The Case of Senator Lundeen
In 1917, Minnesota’s Ernest Lundeen had as a Republican representative voted against American participation in World War I, which had cost him renomination in 1918. The times had changed by the 1930s and criticism of World War I was more normalized, with him being elected to the Senate from the Farmer-Labor Party in 1936. He was determined to prevent the US from going down the same path a second time, and went the greatest length of any senator to do so.
Lundeen didn’t shy away from associations with George Sylvester Viereck, the leading propaganda agent the Nazis had in the US who specialized in promoting anti-British sentiment. In fact, Viereck even wrote some of his Senate speeches, and he may have paid Lundeen to allow him to do so. He also was made the chair of the Make Europe Pay War Debts Committee to promote anti-British sentiment in the US. Lundeen’s role was pretty much honorary on this committee, as it was Viereck pulling the strings as he did with Flanders Hall. On August 31, 1940, he boarded a plane with two FBI agents on board, supposedly there to tail Lundeen. However, this plane crashed with all on board killed in what was at that time the worst air disaster in American history. There has been speculation that the plane was sabotaged, but the FBI investigation produced no conclusion.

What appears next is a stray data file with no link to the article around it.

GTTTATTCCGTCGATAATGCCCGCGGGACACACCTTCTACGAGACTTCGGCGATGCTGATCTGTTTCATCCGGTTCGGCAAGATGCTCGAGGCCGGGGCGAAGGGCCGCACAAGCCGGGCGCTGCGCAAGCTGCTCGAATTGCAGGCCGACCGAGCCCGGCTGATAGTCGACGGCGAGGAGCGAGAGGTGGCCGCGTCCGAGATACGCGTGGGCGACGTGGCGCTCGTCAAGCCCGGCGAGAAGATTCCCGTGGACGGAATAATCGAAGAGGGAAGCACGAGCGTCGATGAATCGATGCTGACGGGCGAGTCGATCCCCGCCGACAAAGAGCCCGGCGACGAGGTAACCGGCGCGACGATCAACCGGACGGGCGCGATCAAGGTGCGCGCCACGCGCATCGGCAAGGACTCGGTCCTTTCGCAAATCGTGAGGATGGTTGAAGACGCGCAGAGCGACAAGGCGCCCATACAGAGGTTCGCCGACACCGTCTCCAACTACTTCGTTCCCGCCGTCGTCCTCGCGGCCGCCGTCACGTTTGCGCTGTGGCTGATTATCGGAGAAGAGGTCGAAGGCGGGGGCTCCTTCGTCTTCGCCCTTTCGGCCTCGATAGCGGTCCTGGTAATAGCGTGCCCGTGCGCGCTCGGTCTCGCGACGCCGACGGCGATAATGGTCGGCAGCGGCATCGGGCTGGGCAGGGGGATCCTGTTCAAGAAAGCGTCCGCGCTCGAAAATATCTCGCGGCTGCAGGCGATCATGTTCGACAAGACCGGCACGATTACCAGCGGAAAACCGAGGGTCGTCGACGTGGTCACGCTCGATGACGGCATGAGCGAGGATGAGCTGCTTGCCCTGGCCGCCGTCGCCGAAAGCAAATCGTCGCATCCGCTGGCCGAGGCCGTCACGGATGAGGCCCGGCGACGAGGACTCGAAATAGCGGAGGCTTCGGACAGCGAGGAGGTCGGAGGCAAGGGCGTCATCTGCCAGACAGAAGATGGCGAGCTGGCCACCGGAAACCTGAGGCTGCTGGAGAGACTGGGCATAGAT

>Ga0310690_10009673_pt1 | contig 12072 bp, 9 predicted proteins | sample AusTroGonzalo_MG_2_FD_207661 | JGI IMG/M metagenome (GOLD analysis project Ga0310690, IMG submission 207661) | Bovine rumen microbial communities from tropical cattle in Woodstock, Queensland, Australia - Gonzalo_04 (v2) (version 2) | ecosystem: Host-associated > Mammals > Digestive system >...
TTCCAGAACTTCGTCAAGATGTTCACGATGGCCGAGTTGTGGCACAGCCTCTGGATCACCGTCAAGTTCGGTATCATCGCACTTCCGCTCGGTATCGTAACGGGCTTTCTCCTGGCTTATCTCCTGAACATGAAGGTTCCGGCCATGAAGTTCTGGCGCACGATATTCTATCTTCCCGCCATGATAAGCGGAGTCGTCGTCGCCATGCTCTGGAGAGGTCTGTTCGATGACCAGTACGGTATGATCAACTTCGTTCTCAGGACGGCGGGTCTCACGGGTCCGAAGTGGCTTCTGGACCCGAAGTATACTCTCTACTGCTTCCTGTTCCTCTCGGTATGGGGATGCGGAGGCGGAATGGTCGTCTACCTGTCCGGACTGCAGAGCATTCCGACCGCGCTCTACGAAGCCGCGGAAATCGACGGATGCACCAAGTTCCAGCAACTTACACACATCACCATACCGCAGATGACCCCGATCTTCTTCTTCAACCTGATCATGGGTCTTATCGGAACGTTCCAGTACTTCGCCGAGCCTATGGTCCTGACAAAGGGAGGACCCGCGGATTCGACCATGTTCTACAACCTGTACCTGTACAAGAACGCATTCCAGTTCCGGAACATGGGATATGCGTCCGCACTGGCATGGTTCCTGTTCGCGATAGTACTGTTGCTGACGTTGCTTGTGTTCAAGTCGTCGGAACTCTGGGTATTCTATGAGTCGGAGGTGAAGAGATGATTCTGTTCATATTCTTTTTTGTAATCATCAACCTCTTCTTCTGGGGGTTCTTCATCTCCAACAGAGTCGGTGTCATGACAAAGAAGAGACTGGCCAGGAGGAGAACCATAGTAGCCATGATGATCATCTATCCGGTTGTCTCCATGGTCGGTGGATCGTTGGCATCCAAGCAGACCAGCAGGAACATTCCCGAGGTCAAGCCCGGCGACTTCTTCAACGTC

Overall, the British efforts proved much more successful of course than Germany’s, but Germany had a capable propagandist in Viereck and the American public was not wanting to go to war again. What ultimately won out though was the superiority of Britain’s propaganda and intelligence efforts.
Allen, R. & Pearson, D. (1941, August 30). The Daily Washington Merry-Go-Round. Suffolk News-Herald.
Eisele, A. (2009, September 3). Death of senator from Minnesota still shrouded in mystery. MinnPost.
Hoke, H. (1944). Black mail. New York, NY: Reader’s Book Service, Inc.
Johnson, N.M. (1968). George Sylvester Viereck: Poet and Propagandist. University of Iowa.
Mahl, T.E. (1998). Desperate deception: British cover operations in the United States: 1939-44. Dulles, VA: Potomac Books.
Ritchie, D.A. (2021). The columnist: leaks, lies, and libel in Drew Pearson’s Washington. New York, NY: Oxford University Press.
Simkin, J. (2020, January). British Security Coordination. Spartacus Educational.
Simkin, J. (2020, January). Ernest Cuneo. Spartacus Educational.
U.S. At War: Sloppy Citizenship. (1942, November 16). TIME Magazine.
Usdin, S. (2017, January 16). When a Foreign Government Interfered in a U.S. Election – to Reelect FDR. Politico.
Wirtz, J.J., & Godson, R. (2002). Strategic denial and deception: the twenty-first century challenge. Piscataway, NJ: Transaction Publishers.